Former U.S. poet laureate Billy Collins, writing in the Wall Street Journal, on inspiration derived from classic cartoons: "Inspired By A Bunny Wabbit."
As an early devotee of Looney Tunes cartoons, I was fascinated by the strange freedoms of these characters, especially their ability to shape-shift -- like Ovid on speed. Clearly, Bugs Bunny knows as much about leaping, not to mention whirling, zooming and, of course, hopping, as any of the great Spanish poets whom Bly credits with the knack of slipping through walls from one room of the psyche into another. Bugs can be in two places at once, which he is whenever Elmer Fudd points his shotgun down one of the two holes of the rabbit's underground residence. And just as Pirandello and other modern dramatists sought to break down the actor/audience barrier, so Looney Tunes allowed an animated character to talk directly to the movie house audience or to criticize the very hand of its animators, thereby betraying the text itself. In one cartoon which mixes animation with a live action sequence, Porky Pig barges into producer Leon Schlesinger's office demanding to be let out of his contract. Another cartoon opens quietly with the figure of Elmer Fudd in full hunting regalia tip-toeing left to right through the woods. Then, as if noticing a noisy late-comer to the theater or the sound of a shaken box of candy, Fudd stops, turns to face the audience, puts one of his four fingers to his lips and says in a seething whisper: "Shhhh! It's wabbit season." Ah, Elmer, you unlikely modernist! What were your creators reading? Was animator Chuck Jones curling up at night with a volume of French surrealist poetry?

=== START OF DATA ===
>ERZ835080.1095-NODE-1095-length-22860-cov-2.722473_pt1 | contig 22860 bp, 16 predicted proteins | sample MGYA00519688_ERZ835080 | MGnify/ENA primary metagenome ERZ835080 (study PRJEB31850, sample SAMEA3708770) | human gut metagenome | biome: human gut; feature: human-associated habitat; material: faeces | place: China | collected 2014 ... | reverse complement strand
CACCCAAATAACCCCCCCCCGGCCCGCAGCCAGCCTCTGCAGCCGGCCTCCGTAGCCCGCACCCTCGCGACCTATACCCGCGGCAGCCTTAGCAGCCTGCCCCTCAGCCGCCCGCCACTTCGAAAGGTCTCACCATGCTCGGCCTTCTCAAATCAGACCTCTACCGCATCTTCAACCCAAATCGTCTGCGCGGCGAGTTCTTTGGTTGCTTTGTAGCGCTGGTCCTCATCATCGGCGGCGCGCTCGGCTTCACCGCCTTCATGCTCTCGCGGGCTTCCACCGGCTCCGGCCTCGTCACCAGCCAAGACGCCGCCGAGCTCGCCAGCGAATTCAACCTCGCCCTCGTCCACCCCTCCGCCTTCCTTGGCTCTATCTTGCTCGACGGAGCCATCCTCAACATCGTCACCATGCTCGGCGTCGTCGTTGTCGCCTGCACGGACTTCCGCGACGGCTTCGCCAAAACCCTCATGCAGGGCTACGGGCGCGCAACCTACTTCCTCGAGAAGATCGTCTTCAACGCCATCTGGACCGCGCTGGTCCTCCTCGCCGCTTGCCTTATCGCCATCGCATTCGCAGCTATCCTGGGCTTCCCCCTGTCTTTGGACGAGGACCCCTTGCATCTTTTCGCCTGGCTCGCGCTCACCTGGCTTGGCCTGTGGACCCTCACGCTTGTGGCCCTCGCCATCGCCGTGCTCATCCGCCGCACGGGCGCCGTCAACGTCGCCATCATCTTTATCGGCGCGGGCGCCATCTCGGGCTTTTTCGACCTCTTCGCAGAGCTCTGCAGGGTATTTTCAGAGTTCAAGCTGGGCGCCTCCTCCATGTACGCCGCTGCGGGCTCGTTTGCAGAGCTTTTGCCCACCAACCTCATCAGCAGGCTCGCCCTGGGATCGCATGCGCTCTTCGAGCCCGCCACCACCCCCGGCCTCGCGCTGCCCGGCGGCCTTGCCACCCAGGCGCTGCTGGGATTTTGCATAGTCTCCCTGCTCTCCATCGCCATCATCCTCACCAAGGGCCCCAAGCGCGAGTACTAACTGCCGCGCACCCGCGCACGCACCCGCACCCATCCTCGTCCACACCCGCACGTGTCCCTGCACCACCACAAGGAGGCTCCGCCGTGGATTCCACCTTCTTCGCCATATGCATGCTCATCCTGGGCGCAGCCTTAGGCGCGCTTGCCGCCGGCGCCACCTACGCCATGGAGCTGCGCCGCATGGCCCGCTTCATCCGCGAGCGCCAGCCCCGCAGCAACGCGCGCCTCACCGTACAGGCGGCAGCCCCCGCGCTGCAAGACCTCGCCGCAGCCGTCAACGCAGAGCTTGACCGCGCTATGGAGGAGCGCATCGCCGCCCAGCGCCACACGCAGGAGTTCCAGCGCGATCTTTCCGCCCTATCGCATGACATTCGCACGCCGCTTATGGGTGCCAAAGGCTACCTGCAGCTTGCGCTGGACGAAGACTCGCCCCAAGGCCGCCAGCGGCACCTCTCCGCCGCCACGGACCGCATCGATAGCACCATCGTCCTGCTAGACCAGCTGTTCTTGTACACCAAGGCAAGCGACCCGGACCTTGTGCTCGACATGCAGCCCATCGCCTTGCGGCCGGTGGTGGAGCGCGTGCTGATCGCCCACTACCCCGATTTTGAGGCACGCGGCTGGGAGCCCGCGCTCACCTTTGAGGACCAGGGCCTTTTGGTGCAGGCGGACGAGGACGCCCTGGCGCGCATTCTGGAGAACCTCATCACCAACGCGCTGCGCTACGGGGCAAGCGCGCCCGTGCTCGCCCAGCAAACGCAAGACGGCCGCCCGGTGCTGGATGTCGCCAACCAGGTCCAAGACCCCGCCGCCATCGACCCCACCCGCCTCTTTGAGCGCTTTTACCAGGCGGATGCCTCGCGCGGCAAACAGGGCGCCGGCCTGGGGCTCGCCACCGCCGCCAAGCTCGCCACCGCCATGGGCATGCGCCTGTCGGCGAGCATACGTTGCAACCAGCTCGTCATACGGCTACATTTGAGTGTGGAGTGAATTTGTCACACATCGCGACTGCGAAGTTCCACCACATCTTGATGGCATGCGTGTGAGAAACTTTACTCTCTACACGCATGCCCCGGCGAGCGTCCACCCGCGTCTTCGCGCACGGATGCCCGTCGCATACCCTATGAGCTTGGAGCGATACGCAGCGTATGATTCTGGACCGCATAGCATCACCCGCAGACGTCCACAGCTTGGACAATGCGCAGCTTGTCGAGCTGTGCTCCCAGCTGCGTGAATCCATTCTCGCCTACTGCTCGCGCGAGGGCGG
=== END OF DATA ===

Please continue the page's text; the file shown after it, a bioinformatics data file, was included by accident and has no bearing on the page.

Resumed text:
When the going gets weird, the weird turn pro. - Hunter S. Thompson